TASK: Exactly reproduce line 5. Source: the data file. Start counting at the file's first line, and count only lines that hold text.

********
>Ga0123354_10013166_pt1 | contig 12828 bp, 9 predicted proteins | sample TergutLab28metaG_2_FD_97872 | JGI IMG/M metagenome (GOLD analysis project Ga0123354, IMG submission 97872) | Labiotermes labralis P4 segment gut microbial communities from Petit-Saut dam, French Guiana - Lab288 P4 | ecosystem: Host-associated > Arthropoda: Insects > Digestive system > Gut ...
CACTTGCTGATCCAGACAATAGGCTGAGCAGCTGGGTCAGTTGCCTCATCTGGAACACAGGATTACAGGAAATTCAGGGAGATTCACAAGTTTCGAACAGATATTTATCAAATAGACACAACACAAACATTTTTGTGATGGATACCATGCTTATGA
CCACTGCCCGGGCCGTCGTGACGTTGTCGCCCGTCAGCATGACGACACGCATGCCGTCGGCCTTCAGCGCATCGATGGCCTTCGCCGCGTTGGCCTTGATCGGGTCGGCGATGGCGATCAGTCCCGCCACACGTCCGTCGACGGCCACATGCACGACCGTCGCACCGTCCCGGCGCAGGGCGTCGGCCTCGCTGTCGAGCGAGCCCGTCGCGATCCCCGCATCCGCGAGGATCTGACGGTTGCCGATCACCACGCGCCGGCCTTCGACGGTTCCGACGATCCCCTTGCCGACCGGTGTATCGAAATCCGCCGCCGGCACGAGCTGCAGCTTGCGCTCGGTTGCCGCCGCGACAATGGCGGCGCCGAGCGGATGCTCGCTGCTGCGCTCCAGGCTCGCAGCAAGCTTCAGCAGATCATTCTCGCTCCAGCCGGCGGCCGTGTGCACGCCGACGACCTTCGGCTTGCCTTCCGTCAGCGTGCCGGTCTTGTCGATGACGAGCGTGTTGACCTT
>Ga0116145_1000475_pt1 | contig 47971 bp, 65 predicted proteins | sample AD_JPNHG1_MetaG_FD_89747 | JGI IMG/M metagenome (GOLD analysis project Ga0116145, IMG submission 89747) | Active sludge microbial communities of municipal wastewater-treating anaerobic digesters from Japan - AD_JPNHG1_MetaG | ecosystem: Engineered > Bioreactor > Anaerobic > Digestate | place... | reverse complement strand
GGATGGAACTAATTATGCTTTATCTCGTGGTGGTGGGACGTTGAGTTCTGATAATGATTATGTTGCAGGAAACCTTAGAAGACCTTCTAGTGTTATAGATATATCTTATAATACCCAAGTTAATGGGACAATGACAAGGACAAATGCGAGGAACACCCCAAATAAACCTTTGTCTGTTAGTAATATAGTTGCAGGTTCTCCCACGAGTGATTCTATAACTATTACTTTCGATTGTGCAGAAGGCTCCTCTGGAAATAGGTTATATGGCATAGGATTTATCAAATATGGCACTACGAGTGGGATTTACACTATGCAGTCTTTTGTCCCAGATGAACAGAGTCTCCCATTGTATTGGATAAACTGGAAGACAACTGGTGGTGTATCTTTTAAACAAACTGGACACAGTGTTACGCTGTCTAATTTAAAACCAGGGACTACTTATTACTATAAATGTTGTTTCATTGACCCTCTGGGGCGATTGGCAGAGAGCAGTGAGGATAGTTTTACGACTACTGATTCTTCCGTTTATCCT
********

GGATGGAACTAATTATGCTTTATCTCGTGGTGGTGGGACGTTGAGTTCTGATAATGATTATGTTGCAGGAAACCTTAGAAGACCTTCTAGTGTTATAGATATATCTTATAATACCCAAGTTAATGGGACAATGACAAGGACAAATGCGAGGAACACCCCAAATAAACCTTTGTCTGTTAGTAATATAGTTGCAGGTTCTCCCACGAGTGATTCTATAACTATTACTTTCGATTGTGCAGAAGGCTCCTCTGGAAATAGGTTATATGGCATAGGATTTATCAAATATGGCACTACGAGTGGGATTTACACTATGCAGTCTTTTGTCCCAGATGAACAGAGTCTCCCATTGTATTGGATAAACTGGAAGACAACTGGTGGTGTATCTTTTAAACAAACTGGACACAGTGTTACGCTGTCTAATTTAAAACCAGGGACTACTTATTACTATAAATGTTGTTTCATTGACCCTCTGGGGCGATTGGCAGAGAGCAGTGAGGATAGTTTTACGACTACTGATTCTTCCGTTTATCCT